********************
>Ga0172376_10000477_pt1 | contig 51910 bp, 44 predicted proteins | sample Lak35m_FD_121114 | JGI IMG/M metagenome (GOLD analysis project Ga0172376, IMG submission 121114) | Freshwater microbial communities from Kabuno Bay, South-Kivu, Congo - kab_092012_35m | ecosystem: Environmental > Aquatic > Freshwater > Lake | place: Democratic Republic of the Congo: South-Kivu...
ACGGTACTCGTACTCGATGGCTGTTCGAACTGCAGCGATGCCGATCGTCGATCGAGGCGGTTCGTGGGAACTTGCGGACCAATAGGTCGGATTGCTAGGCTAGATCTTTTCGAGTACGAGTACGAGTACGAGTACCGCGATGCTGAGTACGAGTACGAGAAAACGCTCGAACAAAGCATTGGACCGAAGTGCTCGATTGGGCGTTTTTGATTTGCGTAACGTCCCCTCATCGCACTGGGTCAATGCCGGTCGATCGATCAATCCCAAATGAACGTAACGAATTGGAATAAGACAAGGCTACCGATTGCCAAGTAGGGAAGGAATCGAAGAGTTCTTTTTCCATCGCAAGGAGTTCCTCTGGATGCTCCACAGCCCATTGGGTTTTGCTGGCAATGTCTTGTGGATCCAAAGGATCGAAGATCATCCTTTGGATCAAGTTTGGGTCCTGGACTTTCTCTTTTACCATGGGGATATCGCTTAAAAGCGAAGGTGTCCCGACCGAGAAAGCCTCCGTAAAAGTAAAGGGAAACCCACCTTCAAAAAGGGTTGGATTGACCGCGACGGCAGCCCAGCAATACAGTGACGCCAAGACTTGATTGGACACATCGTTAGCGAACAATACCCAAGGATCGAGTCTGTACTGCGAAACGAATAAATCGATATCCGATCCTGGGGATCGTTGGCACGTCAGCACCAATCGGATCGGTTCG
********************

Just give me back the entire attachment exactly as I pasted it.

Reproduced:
>Ga0172376_10000477_pt1 | contig 51910 bp, 44 predicted proteins | sample Lak35m_FD_121114 | JGI IMG/M metagenome (GOLD analysis project Ga0172376, IMG submission 121114) | Freshwater microbial communities from Kabuno Bay, South-Kivu, Congo - kab_092012_35m | ecosystem: Environmental > Aquatic > Freshwater > Lake | place: Democratic Republic of the Congo: South-Kivu...
ACGGTACTCGTACTCGATGGCTGTTCGAACTGCAGCGATGCCGATCGTCGATCGAGGCGGTTCGTGGGAACTTGCGGACCAATAGGTCGGATTGCTAGGCTAGATCTTTTCGAGTACGAGTACGAGTACGAGTACCGCGATGCTGAGTACGAGTACGAGAAAACGCTCGAACAAAGCATTGGACCGAAGTGCTCGATTGGGCGTTTTTGATTTGCGTAACGTCCCCTCATCGCACTGGGTCAATGCCGGTCGATCGATCAATCCCAAATGAACGTAACGAATTGGAATAAGACAAGGCTACCGATTGCCAAGTAGGGAAGGAATCGAAGAGTTCTTTTTCCATCGCAAGGAGTTCCTCTGGATGCTCCACAGCCCATTGGGTTTTGCTGGCAATGTCTTGTGGATCCAAAGGATCGAAGATCATCCTTTGGATCAAGTTTGGGTCCTGGACTTTCTCTTTTACCATGGGGATATCGCTTAAAAGCGAAGGTGTCCCGACCGAGAAAGCCTCCGTAAAAGTAAAGGGAAACCCACCTTCAAAAAGGGTTGGATTGACCGCGACGGCAGCCCAGCAATACAGTGACGCCAAGACTTGATTGGACACATCGTTAGCGAACAATACCCAAGGATCGAGTCTGTACTGCGAAACGAATAAATCGATATCCGATCCTGGGGATCGTTGGCACGTCAGCACCAATCGGATCGGTTCG